Aging of brain structure and function is a complex process characterized by high inter- and intra-individual variability. Such variability may arise from the interaction of multiple factors, including exposure to stressful experience and mood variation, across the lifespan. Using a multimodal neuroimaging and neurocognitive approach, we investigated the association of stress, mood and their interaction, in the structure and function of the default mode network (DMN), both during rest and task-induced deactivation, throughout the adult lifespan. Data confirmed a decreased functional connectivity (FC) and task-induced deactivation of the DMN during the aging process and in subjects with lower mood; on the contrary, an increased FC was observed in subjects with higher perceived stress. Surprisingly, the association of aging with DMN was altered by stress and mood in specific regions. An increased difficulty to deactivate the DMN was noted in older participants with lower mood, contrasting with an increased deactivation in individuals presenting high stress, independently of their mood levels, with aging. Interestingly, this constant interaction across aging was globally most significant in the combination of high stress levels with a more depressed mood state, both during resting state and task-induced deactivations. The present results contribute to characterize the spectrum of FC and deactivation patterns of the DMN, highlighting the crucial association of stress and mood levels, during the adult aging process. These combinatorial approaches may help to understand the heterogeneity of the aging process in brain structure and function and several states that may lead to neuropsychiatric disorders. © 2016 The Author(s) Source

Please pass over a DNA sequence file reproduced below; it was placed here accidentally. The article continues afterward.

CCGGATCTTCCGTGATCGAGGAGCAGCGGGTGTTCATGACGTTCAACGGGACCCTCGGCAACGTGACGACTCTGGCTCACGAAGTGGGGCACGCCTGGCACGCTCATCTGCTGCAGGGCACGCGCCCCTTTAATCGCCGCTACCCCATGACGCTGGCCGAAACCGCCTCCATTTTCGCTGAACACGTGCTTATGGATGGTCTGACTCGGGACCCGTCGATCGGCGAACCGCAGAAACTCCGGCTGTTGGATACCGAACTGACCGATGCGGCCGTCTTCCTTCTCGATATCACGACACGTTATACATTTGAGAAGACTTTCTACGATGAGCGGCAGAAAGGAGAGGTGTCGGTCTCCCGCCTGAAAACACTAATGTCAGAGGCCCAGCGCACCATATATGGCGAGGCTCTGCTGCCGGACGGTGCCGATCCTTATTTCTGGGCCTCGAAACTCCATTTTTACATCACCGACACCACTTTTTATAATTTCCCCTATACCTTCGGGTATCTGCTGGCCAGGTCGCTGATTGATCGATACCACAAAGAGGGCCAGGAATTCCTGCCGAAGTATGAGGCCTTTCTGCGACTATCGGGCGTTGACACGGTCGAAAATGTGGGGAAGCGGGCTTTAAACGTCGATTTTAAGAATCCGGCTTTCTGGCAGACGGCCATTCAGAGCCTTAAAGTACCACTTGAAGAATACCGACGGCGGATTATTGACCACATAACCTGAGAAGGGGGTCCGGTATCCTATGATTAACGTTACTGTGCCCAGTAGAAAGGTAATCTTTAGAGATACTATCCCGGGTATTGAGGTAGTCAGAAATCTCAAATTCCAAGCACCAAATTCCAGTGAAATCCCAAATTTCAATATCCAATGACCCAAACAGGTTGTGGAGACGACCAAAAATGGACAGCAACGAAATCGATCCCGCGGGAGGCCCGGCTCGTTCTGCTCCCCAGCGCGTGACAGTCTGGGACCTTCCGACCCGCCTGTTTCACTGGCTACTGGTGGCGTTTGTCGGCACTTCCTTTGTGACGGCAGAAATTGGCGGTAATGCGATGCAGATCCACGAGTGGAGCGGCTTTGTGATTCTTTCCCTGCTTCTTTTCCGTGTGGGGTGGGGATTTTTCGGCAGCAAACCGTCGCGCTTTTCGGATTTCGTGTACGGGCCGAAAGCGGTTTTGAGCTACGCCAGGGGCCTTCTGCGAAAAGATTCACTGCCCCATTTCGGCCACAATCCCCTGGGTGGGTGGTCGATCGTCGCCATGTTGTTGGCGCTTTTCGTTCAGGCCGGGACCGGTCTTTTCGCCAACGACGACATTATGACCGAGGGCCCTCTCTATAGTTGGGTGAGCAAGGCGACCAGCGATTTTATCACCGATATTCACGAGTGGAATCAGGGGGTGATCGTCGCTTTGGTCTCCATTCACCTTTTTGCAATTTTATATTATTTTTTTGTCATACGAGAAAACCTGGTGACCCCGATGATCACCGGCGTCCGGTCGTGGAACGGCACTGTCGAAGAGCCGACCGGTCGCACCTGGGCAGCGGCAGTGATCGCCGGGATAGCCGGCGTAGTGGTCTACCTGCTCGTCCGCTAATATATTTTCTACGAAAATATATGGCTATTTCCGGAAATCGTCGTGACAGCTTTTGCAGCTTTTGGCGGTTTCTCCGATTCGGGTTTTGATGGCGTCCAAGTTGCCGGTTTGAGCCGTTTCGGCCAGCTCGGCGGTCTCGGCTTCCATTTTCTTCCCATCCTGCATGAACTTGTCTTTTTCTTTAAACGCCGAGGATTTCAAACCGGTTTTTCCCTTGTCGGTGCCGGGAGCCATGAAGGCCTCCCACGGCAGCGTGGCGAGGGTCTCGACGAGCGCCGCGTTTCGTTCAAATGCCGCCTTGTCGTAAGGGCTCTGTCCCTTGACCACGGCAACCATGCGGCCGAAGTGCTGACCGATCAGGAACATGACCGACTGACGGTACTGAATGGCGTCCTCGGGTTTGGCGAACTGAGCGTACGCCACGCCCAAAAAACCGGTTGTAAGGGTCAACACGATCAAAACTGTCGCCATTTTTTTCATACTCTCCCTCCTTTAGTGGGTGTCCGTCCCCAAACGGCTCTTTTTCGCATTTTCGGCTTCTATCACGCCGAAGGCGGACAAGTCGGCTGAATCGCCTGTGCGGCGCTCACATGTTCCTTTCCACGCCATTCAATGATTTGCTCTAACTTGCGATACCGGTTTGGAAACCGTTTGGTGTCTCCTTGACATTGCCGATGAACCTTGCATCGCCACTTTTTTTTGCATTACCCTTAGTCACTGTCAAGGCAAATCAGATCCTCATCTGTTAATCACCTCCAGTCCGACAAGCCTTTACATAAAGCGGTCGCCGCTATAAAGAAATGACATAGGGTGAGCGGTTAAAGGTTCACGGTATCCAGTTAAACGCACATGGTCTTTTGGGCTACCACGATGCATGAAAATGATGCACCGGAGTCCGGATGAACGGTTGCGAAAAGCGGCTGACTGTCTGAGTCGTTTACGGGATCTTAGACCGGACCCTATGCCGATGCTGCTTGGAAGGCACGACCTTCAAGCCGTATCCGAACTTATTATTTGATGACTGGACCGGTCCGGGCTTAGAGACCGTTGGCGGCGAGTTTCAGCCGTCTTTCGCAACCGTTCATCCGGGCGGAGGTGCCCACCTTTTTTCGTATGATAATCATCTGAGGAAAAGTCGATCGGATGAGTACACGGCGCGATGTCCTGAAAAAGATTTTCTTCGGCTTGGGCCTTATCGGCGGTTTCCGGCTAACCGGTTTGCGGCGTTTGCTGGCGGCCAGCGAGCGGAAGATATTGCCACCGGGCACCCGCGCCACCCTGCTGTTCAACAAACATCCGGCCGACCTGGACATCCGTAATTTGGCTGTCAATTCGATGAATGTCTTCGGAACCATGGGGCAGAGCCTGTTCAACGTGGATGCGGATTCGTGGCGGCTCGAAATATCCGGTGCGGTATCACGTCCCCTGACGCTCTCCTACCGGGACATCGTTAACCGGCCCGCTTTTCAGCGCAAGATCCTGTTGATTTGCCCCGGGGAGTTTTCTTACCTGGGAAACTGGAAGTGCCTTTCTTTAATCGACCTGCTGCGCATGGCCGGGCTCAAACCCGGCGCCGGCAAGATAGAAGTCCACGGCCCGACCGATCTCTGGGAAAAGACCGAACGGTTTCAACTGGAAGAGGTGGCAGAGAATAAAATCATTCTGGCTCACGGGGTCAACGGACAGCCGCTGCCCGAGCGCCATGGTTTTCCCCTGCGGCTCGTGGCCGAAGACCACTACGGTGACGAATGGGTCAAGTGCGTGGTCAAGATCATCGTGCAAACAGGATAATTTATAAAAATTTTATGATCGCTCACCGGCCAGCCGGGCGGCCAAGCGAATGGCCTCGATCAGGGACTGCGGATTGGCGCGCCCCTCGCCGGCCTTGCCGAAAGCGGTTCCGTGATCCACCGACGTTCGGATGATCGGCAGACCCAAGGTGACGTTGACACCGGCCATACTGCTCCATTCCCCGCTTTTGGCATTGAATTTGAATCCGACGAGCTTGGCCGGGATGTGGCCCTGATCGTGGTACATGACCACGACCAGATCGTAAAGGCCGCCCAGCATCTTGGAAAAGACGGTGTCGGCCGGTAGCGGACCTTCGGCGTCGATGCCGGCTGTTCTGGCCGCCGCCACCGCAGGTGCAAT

Marques P.C.G.,University of Minho | Marques P.C.G.,ICVS 3Bs PT Government Associate Laboratory | Marques P.C.G.,Clinical Academic Center Braga | Soares J.M.M.,University of Minho | And 11 more authors.
Brain Imaging and Behavior

Studies have shown that white matter (WM) volumetric reductions and overall degradation occur with aging. Nonetheless little is known about the WM alterations that may underlie different cognitive status in older individuals. The main goal of the present work was to identify and characterize possible macro and microstructural WM alterations that could distinguish between older healthy individuals with contrasting cognitive profiles (i.e., “poor” vs “good” cognitive performers). Structural and diffusion magnetic resonance imaging was performed in order to quantify local WM volumes, white matter signal abnormalities (WMSA) volume (a measure of lesion burden) and diffusion tensor imaging scalar maps known to probe WM microstructure. A battery of neurocognitive/psychological tests was administered to assess the cognitive performance. Poor performers showed a higher slope for the positive association between WMSA volume and age compared to good performers. Even when controlling for WMSA volume, poor performers also evidenced lower fractional anisotropy, as well as positive associations with age with higher slopes of regression parameters in radial and axial diffusivity. Altogether results suggest that cognitive performance is related to differences in WM, with poor cognitive performers displaying signs of faster aging in WM. © 2015, Springer Science+Business Media New York. Source